The gist of cxx is that you write a ffi section that will declare, using Rust syntax, an interface for your code at the edge of Rust and C++. And then cxx will generate the glue code to call a C++ method from Rust or have C++ code call Rust methods. As a bonus, it will allow direct use of strings, vector, Box, std::shared_ptr, std::unique_ptr, which mean that you can have reasonable expectations of resource management and standard types that cbindgen required you to deal with. This is truly a game changer in comparison. A lot of the convoluted FFI I had to write before is not handled by the tooling. And the code is more idiomatic.

use crate::mod1::Type1;

#[cxx::bridge(namespace = "ffi")]
mod ffi {
    extern "Rust" {
        type Type1;

        #[cxx_name = "Type1_create"]
        fn create() -> Box<Type1>;
        fn method1(&self, name: &str) -> i32

In C++ to use this you'd write:

#include "the_bindings.hpp"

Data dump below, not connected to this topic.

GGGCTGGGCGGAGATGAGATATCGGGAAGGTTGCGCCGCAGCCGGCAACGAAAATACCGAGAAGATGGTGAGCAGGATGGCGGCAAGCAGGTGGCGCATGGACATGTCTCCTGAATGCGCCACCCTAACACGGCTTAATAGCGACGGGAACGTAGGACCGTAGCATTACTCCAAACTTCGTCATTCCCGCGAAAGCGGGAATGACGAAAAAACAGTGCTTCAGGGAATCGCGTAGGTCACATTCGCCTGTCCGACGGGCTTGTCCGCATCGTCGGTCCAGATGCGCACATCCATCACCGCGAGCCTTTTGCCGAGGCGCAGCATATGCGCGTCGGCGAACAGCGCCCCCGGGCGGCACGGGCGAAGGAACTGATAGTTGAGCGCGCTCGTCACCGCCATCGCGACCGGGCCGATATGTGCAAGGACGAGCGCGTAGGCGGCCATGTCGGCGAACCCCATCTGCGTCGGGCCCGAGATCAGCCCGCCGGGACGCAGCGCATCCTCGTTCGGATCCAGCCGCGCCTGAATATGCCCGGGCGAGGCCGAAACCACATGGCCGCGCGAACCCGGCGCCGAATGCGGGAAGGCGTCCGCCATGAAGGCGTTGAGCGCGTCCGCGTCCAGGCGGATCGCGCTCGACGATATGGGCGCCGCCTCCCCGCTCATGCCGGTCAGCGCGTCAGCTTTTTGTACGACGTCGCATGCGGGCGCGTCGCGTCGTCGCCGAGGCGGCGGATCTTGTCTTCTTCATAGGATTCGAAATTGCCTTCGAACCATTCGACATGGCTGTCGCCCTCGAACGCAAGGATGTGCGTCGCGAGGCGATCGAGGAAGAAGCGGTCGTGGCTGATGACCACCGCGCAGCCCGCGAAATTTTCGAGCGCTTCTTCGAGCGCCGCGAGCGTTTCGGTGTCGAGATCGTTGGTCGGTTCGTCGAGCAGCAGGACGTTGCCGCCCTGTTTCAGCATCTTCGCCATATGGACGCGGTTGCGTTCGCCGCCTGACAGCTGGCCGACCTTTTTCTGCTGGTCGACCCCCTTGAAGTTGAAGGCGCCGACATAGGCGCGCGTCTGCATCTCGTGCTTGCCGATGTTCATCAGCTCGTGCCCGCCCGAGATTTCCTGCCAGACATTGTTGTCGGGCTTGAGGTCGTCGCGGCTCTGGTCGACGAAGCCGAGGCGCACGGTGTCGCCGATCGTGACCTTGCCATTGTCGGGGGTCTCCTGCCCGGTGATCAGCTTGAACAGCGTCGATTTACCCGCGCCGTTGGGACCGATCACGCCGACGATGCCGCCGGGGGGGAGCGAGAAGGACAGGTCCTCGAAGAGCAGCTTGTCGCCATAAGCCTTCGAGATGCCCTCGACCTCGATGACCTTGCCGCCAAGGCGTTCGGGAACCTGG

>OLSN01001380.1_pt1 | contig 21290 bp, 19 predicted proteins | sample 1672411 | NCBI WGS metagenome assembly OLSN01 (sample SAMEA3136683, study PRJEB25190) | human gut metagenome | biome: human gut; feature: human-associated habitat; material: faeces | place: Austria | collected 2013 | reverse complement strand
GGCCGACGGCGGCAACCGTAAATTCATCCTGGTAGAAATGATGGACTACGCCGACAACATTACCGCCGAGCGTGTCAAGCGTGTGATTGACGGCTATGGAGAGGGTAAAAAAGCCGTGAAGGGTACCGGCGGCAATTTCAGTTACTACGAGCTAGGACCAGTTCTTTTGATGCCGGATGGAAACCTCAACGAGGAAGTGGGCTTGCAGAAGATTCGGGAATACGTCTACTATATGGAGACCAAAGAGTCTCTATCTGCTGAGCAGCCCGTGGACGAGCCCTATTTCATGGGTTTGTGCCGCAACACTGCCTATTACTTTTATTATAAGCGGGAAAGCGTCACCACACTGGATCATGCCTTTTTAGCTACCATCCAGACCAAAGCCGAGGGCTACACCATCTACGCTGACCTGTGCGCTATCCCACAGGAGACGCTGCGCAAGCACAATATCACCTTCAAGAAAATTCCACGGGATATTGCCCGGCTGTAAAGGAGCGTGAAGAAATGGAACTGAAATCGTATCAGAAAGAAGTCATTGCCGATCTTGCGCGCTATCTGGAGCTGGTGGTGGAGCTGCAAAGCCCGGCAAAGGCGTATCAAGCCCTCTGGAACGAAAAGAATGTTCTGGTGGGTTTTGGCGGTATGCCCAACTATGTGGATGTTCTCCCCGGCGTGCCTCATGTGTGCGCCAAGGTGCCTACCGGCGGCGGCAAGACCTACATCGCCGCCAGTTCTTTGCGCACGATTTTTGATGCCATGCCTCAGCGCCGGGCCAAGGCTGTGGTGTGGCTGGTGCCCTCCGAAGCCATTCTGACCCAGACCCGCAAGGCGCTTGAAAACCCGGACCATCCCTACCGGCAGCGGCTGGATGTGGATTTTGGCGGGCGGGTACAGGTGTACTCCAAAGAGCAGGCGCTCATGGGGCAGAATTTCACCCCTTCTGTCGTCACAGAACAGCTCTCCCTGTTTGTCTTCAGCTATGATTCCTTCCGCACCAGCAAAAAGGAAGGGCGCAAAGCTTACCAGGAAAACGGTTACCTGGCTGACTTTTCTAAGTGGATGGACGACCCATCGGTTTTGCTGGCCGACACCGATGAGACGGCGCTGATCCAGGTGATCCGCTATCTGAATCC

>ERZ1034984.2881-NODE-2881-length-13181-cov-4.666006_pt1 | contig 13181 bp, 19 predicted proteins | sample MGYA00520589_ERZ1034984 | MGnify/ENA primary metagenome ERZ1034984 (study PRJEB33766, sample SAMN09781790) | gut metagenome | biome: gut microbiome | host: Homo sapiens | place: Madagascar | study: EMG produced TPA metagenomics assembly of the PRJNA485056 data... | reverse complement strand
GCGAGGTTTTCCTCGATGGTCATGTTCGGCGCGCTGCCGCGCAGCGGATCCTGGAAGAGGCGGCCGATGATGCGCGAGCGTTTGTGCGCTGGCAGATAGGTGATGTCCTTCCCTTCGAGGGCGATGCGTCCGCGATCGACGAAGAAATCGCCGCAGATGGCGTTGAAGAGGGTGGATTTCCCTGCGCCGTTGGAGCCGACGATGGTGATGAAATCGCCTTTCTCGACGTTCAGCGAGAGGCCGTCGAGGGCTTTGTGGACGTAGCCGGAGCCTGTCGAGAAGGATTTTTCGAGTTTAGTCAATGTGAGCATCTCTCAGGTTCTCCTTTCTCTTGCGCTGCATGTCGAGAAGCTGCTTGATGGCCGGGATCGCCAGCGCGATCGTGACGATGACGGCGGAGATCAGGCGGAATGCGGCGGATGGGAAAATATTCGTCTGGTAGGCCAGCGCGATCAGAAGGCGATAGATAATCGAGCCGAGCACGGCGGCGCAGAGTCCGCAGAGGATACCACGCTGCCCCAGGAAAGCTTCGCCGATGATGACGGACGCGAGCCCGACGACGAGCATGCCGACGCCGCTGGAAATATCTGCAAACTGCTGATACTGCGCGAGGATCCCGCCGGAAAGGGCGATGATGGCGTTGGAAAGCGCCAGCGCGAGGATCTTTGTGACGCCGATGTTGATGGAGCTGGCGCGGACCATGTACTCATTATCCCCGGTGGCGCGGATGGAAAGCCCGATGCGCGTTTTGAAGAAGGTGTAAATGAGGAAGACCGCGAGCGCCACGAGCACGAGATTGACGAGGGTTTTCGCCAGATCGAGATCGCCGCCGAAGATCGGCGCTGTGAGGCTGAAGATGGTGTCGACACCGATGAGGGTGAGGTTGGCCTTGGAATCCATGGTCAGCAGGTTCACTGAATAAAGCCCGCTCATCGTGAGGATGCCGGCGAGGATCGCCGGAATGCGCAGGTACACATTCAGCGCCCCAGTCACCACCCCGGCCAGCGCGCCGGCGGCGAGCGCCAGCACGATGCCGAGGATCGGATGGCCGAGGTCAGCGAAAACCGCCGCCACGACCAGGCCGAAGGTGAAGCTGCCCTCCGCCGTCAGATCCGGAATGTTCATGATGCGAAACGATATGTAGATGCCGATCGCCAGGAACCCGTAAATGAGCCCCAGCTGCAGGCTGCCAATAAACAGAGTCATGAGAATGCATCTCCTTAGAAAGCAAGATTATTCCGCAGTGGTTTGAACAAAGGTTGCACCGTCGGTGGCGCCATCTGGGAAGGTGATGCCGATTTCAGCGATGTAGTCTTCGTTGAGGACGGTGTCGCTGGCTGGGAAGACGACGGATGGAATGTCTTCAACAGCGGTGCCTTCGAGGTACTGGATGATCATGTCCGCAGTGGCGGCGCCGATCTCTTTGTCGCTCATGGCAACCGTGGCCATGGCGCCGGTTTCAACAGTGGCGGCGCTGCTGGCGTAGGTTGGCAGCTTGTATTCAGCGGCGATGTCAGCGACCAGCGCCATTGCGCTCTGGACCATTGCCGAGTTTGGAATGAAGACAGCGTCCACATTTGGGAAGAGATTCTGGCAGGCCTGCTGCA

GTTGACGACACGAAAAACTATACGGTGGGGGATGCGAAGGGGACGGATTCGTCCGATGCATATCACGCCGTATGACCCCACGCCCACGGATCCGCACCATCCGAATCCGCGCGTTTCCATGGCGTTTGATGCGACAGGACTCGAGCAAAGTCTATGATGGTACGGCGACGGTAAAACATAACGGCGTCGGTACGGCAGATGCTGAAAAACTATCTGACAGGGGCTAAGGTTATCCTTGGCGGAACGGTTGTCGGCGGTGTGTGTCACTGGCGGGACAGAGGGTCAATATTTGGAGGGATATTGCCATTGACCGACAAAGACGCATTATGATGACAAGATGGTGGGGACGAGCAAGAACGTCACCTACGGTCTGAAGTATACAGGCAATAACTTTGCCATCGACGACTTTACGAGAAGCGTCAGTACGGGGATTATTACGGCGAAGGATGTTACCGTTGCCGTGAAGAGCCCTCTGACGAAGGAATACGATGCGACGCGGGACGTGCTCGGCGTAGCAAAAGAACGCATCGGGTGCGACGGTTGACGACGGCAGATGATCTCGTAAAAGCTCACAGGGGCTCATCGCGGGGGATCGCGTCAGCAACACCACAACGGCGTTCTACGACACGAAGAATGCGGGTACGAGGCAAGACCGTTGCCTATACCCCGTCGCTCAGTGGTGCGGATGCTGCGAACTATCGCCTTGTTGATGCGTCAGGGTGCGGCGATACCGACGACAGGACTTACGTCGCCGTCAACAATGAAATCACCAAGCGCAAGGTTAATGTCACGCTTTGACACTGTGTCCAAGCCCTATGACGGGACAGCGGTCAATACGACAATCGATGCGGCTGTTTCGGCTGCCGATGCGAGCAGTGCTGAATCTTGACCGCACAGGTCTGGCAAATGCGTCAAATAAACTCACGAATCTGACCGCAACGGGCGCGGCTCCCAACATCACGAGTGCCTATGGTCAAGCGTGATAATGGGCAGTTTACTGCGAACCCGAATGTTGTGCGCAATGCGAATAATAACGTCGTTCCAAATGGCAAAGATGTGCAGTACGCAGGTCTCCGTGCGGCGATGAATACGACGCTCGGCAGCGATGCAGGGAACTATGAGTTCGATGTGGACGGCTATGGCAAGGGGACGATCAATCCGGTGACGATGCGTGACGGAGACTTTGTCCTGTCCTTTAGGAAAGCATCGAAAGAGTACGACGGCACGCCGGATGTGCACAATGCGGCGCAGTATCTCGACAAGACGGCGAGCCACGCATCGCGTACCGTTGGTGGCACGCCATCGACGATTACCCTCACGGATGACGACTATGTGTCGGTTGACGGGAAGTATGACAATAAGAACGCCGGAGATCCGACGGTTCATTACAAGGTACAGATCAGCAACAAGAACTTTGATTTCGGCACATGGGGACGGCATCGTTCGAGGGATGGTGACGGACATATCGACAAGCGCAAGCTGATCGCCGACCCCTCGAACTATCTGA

void f() {
    ::rust::Box<ffi::Type1> object = Type1_create();
    uint32_t value = object->method1("some_name");

Note that the_bindings.hpp here is a generated header, so is its counterpart the_bindings.cpp (you pick the name) that should be compiled with the rest of your code.

However, there are pitfalls. Niepce is split is three crates. This is a problem as cxx doesn't handle cross-crate bindings as easily as it could.

For example, imagine there is a type A in crate_one, that likely have a binding. crate_two has a type B where one of the method needs to return a type of crate_one::A. You can't easily. One of the trick is to declare A as a C++ type which requires implementing the trait cxx::ExternType. But if you don't control the crate, then it won't work as you can't implement a trait outside of either the crate that declares it or that declare the type you are implementing the trait for.

This led to the other problem: the code uses gtk-rs and the bindings needs to deal with gtk types. The solution I found is to declare extern C++ types that are name like the gtk type and in the Rust code to cast the pointer to match the underlying _sys types. For example a *mut ffi::GtkWidget as *mut gtk4_sys::GtkWidget. The compiler can't help validating the type, but at least it's localized in the bindings, and it's not worse than before.